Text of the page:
1. One of (Epictetus’) acquaintances who seems to lean toward the Cynic’s calling asked, “What kind of man ought a Cynic be, and what is the basic conception of his vocation?” Epictetus said, “We will look closely at this at leisure. 2. I can tell you this, the man separated from God who takes up so great a calling is hateful to God, and he wishes (for himself) nothing other than public disgrace. 3. For no one in a well-run household comes along and says to himself, `I ought to manage this house.’ If he does, the lord of the house, when he turns and sees him pompously giving orders, will drag him out and squeeze him dry. 4. It is the same way also in this great city (the world). There is also here a Lord of the house who gives orders to each. 5. You are the sun. You are able to circle the heavens, to make years and to nourish and to make the crops grow. You can move the winds and calm them, and to give even warmth to human bodies. Arise, orbit and thus move everything from the greatest to the tiniest. You are a calf. When a lion appears, do what is yours to do. If you do not, you will lament. 6.You are a bull, come and fight. For this is given to you; it fits your being, and you are able to do it. 7. You can lead the army against Ilium; be Agamemnon. You can fight Hector; be Achilles. 8. But if Thersites had come along and assumed command, he would not have got it, or he would have shamed himself before a host of witnesses. 9. So consider your vocation carefully; it is not what it seems to you 10. (who says) `I wear a hair cloak now, and I shall continue to do so. I have a hard bed now, and I shall continue to sleep on it. I shall carry a bag and a staff, and I shall start to wander around and beg from those I meet—and revile them. If I see someone using a depilatory or with a fancy haircut or walking around in scarlet, I will remonstrate with him.’ 11. If you imagine the calling to be like this, get far away from it. Do not approach it; it is not for you. 12. But if your imagination is correct, and you do not consider yourself unworthy, consider the greatness of the calling which you are taking in hand. 13. First, you must completely change everything about you from your current practices, and you must blame neither God nor man. You must obliterate yearnings and turn your tendencies toward moral considerations alone. You must never feel wrath, nor anger, nor envy, nor pity; no little girl should seem pretty to you, nor should a petty reputation, nor a little boy as a lover, nor little sweet cakes. 14. You need to know this: other men have the cover of their walls and houses and the darkness when they make use of these things, and they have many secrets. A man closes the door, stations someone outside the bedroom (and says), “if someone comes, tell him he is gone out, or he is not at leisure.” 15. But the Cynic, opposed to all this, ought to be protected by his own honor; if he does not, he will be shamed naked and in the open. This is his house, his door; this is the guard before his bedroom; this his darkness. 16. He should not want to hide anything of himself—lest, if he does, he should destroy the Cynic, do away with the open man, the free man; he has begun to fear externals; he has begun to have need of his concealment—nor if he wishes, should he be able to do so. Where will he hide himself, or how? 17. If by chance this instructor of the masses, this “professor” be exposed, what must he suffer? 18. Can one who is afraid of all this continue with his whole soul to oversee other men? It cannot be done; it is impossible. 19. First, you must make pure the governing principle of your life, and have this plan: 20. From now on, my mind is my raw material, as wood is to the builder, as leather to the shoemaker. My job is to use my information correctly. 21. My body means nothing to me; its parts are a part of me. 22. Exile? To where can anyone expel me? He cannot send me outside the world. Wherever I go, there is the sun, there the moon, there the stars, dreams, omens, communion with the Gods. 23. Next, after he is thus prepared, the true Cynic cannot allow this to suffice, but he must know that he has been sent as a messenger from Zeus to men to show them about good and evil things, that they have strayed off and are looking in the wrong places for the essence of good and evil. They look where it is not; where it is they have no idea. He must be a spy, as Diogenes was when he was taken off to Phillip after the battle of Chaironeia. Truly the Cynic spies out what is beneficial and what is harmful to men. He must spy accurately and, when he comes back, he must report truthfully. He must not become panic-stricken, so that he identifies as enemies those that are not, nor in any other way should he be troubled or mixed-up about his information.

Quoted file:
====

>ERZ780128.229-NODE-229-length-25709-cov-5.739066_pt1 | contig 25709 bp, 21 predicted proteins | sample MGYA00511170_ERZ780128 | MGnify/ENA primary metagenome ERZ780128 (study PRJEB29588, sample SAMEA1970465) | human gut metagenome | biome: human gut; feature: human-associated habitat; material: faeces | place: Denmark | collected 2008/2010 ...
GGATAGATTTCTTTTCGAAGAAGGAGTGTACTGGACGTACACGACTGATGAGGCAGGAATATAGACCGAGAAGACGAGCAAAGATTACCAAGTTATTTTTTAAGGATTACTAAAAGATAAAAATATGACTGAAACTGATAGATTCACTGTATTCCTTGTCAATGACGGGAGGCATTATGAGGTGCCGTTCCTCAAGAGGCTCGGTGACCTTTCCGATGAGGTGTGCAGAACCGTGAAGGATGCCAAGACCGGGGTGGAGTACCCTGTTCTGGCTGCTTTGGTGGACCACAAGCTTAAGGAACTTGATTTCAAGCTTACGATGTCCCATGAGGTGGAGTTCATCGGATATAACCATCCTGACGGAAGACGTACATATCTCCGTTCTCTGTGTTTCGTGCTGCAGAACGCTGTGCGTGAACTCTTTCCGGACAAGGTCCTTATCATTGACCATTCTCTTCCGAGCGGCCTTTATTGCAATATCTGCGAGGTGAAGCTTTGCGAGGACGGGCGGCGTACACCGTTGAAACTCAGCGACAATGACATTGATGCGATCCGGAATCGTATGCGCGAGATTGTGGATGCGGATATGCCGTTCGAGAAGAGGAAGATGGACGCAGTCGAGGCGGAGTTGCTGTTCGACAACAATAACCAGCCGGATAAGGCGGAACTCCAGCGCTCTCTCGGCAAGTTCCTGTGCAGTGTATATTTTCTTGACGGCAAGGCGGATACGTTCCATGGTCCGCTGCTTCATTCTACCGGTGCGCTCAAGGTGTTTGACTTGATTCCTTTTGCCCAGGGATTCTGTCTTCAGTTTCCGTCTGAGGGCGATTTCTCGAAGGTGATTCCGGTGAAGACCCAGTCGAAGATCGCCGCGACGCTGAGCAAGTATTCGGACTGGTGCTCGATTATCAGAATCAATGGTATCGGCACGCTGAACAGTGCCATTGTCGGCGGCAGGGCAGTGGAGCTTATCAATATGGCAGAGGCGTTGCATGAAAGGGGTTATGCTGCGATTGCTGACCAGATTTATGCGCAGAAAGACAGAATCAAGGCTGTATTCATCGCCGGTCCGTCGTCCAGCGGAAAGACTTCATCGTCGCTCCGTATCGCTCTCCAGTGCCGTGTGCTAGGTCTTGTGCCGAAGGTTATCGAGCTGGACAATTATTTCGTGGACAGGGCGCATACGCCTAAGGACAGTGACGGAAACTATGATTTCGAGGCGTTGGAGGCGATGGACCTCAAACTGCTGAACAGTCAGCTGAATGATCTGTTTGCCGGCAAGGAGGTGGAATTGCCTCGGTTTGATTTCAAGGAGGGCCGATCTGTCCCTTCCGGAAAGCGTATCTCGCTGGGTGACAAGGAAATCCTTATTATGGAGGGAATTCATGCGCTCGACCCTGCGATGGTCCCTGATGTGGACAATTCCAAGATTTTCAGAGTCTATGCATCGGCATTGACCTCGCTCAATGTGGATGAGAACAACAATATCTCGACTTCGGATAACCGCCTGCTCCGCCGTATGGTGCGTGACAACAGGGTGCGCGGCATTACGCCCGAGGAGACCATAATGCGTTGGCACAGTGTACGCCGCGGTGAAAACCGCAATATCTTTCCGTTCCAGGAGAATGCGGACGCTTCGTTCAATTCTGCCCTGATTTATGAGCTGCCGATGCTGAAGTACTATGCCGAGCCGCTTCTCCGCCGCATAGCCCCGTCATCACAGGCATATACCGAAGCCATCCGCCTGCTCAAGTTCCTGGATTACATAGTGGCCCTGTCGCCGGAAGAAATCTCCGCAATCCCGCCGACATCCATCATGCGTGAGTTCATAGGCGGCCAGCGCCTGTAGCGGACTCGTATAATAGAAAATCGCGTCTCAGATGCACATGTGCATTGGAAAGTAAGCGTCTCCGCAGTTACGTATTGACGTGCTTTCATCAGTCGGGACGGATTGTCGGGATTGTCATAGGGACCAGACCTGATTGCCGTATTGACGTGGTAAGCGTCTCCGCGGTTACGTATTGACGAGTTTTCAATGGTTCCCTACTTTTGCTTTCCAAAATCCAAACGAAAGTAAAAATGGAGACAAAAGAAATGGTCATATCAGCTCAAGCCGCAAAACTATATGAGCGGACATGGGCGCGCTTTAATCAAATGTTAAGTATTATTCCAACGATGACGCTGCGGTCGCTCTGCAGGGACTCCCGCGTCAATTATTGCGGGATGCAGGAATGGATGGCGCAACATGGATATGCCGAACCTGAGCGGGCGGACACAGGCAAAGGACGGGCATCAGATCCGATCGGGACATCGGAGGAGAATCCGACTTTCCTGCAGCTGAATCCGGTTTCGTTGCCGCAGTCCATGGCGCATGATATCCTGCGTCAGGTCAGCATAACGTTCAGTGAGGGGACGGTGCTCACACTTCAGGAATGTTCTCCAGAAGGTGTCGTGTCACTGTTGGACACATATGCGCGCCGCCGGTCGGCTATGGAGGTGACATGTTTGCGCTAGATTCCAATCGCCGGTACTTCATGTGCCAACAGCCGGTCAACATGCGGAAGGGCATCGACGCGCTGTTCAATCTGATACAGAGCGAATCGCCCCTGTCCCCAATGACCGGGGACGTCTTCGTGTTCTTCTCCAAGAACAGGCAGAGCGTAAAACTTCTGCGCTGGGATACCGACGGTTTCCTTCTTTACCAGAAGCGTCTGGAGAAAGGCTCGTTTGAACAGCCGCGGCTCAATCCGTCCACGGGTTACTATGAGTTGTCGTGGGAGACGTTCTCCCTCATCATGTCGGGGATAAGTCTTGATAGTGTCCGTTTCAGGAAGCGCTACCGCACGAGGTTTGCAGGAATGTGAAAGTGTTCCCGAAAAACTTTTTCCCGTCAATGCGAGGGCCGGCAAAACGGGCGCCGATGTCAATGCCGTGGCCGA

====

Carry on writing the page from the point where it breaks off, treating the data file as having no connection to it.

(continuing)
53. Consider carefully. Know yourself. Ask God. Without God, do nothing. If he thus counsels you, be certain that he wants you to become great, or to receive many beatings. For mixed into the Cynic’s life is this all to sweet refinement; he must be beaten like a donkey, and while he is beaten, he must love the floggers as if he were the brother or father of them all. Not you, however. If someone beats you, you go into the middle of the town and shout, “O Caesar, in your peaceful reign, why do I suffer? Let us go to the proconsul.” But to a Cynic, what is a Caesar or a proconsul, or anyone else other than he who sent him and whom he serves, namely, Zeus? Does he call on anyone except Zeus?
81. Friend, (the Cynic) is the father of all men; he has mankind as sons, womankind as daughters. This is the way he comes to all; thus he cares for all. Or do you think he chastises everyone because he is a meddler? He does this as a father, as a brother and as a servant of Zeus, the Father of us all.
95. …every thought he thinks is as a friend and servant to the Gods, as a sharer in the reign of Zeus. He always has this motto before him: “Lead me on, O Zeus and Destiny!” (Cleanthes), and “if he pleases the Gods, let it be thus” (Plato, Crito, 43D). Why should he not be bold so as to speak openly to his own brothers, to his children, succinctly, to his kin?
More on Diogenes of Sinope to come…